5. Horseback ride to Laguna Sofia – Thanks to the estancia and baqueano cowboy culture in Patagonia, there are many opportunities to get to know the landscape on horseback. One of the best places near Puerto Natales to go for a ride is at Laguna Sofia, a beautiful lake located an hour from town, surrounded by snow capped mountains, rolling hills, and forests. Here you can do horseback riding in the hills and forests close to the lakeshore, or go to lookout points over the lake, which is serene and a lovely spot to spend the day or just an afternoon. If you’re not big on horseback riding, you can also just go for a hike.

Laguna de los Tres Hike in the Argentinian Patagonia

Fitz Roy: Laguna de Los Tres

The Laguna de Los Tres hike is a 24 km (15 mile) day hike and is an absolute must-do for anybody visiting the area. The trail, like much of Los Glaciers National Park, can be easily accessed from the charming town of El Chaltén in the heart of Argentinian Patagonia. With just over 2,000 inhabitants, this cozy little town is a mecca for all things outdoor. There’s no shortage of rock climbing, trekking, kayaking, and rich adventures to be found here. All easily accessible by foot!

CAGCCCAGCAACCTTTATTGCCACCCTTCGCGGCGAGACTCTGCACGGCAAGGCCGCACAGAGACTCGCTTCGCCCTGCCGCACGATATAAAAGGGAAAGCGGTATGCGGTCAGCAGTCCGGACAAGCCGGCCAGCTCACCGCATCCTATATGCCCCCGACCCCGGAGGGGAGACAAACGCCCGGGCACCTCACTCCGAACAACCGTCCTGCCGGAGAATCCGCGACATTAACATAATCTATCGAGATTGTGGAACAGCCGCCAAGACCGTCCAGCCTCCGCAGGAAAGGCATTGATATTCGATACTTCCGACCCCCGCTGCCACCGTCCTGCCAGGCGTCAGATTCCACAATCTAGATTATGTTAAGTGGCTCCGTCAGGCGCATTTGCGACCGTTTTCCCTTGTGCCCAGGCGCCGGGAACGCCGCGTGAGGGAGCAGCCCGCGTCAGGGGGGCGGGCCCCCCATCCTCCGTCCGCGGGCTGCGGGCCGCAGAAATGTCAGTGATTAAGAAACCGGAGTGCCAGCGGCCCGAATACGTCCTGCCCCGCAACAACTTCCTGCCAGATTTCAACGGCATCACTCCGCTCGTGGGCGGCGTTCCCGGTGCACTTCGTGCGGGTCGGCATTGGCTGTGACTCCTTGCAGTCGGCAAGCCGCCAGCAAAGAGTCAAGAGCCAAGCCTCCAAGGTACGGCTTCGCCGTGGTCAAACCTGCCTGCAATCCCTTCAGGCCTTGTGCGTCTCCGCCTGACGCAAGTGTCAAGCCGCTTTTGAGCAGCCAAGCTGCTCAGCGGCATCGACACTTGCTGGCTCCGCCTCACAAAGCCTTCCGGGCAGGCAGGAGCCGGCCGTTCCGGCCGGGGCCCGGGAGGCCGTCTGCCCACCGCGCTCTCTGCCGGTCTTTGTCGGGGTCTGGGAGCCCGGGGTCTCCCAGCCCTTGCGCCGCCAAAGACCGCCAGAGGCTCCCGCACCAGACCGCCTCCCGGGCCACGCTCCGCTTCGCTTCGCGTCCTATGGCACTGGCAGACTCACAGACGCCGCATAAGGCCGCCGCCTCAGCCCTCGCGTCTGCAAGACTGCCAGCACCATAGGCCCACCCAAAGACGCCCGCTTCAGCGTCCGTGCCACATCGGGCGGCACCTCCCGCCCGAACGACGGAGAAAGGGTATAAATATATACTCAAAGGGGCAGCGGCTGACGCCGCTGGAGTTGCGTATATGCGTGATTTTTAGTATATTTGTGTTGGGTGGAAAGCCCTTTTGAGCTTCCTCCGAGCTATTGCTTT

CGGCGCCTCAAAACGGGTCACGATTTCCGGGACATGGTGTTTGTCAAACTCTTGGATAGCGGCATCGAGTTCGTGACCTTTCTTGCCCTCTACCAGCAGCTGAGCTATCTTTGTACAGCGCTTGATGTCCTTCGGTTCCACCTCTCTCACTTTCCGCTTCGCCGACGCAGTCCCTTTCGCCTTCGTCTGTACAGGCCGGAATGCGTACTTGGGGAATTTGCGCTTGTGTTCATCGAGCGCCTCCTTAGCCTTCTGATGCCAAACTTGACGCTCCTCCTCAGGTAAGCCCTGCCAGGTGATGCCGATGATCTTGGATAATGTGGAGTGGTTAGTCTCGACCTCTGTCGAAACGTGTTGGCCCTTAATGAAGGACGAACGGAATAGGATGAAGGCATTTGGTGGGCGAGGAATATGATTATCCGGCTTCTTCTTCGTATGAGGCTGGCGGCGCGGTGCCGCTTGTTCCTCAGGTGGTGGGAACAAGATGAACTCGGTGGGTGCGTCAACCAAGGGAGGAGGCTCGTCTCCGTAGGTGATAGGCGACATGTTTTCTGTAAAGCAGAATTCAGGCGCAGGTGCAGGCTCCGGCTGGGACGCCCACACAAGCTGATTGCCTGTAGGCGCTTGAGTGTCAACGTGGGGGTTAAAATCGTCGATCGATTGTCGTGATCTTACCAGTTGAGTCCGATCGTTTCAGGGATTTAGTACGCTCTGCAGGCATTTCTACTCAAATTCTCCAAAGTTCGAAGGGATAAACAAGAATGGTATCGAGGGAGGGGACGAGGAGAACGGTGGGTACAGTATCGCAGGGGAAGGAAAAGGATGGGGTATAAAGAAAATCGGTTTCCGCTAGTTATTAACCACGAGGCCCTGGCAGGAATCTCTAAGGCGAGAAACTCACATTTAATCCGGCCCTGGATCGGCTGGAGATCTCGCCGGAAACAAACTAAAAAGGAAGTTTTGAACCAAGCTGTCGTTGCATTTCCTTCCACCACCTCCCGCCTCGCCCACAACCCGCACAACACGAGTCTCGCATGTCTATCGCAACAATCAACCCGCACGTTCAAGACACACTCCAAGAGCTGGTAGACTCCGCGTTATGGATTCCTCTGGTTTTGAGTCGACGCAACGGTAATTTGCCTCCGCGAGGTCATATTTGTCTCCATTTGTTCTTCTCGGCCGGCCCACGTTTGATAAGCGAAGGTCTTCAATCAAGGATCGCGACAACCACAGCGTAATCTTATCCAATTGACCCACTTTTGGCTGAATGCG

Getting there:

Wherever you stay in El Chaltén, it won’t take you more than 1km to get to the trailhead.

Pack light as the last leg of the trail is very steep and you won’t want to be climbing up the mountainside with a heavy backpack weighing you down. If you are planning on camping, you will be able to drop off your bags at the campsite and pitch your tent before reaching the tougher terrain.

 

The trail:

The lagoon is a 12 km (7.5 mile) hike from the trailhead, making the trek a total of 24km (15 miles) there and back. The mileage is broken up nicely with several miradors (scenic lookouts) along the way for you to rest, take photos, and grab a handful of trail mix.